Jesus’ example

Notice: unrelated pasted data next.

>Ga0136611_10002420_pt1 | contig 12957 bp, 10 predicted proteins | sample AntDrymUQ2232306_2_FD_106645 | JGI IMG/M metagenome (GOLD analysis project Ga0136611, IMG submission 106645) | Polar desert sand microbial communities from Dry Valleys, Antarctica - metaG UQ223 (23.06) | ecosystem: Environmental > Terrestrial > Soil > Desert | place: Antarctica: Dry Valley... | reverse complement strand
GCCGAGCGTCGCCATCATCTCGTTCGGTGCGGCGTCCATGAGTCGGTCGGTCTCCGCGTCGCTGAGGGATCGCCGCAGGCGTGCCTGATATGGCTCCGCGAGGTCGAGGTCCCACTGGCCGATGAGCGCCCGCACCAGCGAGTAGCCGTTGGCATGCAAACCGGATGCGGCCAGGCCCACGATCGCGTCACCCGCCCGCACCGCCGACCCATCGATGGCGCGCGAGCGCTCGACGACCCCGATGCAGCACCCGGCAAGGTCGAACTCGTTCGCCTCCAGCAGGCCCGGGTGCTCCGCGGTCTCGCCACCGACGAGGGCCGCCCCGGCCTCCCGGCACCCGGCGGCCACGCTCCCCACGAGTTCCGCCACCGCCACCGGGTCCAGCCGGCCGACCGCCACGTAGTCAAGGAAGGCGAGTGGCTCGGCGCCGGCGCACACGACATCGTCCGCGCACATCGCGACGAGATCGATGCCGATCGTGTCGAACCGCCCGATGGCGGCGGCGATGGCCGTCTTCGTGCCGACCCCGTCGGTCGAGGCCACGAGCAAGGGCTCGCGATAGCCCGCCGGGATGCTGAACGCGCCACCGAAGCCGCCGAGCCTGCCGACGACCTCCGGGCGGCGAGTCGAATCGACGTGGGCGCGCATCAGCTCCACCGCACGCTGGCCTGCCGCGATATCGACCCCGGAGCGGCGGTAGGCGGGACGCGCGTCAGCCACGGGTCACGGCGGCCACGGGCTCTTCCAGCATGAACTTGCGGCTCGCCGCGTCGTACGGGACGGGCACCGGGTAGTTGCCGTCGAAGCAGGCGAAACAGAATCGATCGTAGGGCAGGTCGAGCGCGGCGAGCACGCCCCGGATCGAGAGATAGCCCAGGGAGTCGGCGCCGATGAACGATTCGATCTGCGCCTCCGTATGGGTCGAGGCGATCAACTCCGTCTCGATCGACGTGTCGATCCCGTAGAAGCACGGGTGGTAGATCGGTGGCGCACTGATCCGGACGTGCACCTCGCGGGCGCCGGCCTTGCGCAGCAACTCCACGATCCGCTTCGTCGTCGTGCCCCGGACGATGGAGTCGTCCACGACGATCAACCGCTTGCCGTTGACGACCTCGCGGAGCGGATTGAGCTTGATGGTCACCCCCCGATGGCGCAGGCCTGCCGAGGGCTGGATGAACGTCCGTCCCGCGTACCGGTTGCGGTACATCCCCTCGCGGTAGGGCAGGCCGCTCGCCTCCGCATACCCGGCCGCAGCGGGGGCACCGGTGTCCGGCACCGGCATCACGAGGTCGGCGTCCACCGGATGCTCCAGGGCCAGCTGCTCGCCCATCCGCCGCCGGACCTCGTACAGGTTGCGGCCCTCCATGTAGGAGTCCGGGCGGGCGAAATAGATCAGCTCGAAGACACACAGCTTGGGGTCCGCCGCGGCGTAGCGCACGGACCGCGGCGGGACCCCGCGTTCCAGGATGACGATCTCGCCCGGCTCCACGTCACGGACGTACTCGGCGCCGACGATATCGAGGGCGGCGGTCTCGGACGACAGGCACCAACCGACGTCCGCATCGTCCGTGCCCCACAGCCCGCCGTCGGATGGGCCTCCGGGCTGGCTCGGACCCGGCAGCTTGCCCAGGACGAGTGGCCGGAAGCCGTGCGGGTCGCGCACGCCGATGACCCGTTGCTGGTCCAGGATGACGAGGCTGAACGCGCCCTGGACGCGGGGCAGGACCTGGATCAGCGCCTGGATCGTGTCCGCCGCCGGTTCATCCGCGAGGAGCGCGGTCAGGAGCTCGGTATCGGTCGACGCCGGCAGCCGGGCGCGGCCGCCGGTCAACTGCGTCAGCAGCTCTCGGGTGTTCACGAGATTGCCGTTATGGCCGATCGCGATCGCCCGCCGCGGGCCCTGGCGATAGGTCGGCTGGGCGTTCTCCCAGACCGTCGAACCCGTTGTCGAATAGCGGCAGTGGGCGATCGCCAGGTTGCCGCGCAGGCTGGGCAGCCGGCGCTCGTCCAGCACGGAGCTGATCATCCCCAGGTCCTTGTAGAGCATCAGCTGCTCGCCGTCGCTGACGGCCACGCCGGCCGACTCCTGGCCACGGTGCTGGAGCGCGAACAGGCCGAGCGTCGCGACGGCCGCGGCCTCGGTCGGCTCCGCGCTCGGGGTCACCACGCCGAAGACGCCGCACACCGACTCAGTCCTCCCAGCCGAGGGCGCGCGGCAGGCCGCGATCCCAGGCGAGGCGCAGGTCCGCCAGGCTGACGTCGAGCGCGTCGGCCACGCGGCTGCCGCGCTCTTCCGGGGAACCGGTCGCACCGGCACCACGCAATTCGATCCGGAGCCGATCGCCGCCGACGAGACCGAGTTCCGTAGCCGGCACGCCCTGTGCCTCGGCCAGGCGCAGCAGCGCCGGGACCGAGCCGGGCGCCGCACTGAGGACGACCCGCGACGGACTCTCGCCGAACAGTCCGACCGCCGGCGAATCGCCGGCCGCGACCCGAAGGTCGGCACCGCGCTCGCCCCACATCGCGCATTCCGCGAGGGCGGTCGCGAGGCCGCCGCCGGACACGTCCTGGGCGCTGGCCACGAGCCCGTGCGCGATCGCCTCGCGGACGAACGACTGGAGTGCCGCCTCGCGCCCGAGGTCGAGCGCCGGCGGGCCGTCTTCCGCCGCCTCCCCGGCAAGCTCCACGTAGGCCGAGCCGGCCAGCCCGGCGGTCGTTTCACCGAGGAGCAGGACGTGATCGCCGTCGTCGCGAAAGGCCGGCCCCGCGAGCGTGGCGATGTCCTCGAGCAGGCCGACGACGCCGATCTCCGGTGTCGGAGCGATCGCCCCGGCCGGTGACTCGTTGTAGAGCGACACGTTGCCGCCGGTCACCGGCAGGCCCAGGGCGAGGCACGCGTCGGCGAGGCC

As Christians are called to imitate Christ[2], nothing should influence us more than Jesus’ attitude towards fasting. Likewise, if anything is to signify the importance of fasting in the life of the Christian, it should be Jesus’ example in Matthew 4:1-4. As baptism marked the transition of Jesus’ focus into public ministry, his first actions are to be “led up by the Spirit into the wilderness”. The Son of God began his public ministry with a 40 day fast. However, the spirit isn’t just leading him into the wilderness but “to be tempted by the devil”. As Jesus begun the most important 3 years in all of history, to live a sinless life, the very thing that secured salvation for the world, he is led to fast. If Satan had succeeded in deterring Jesus from the path of humble, suffering obedience, there would be no salvation. We owe our salvation to the faithful fasting of Jesus. If Jesus, in his perfection, valued fasting so highly, how much more should we treasure this practice.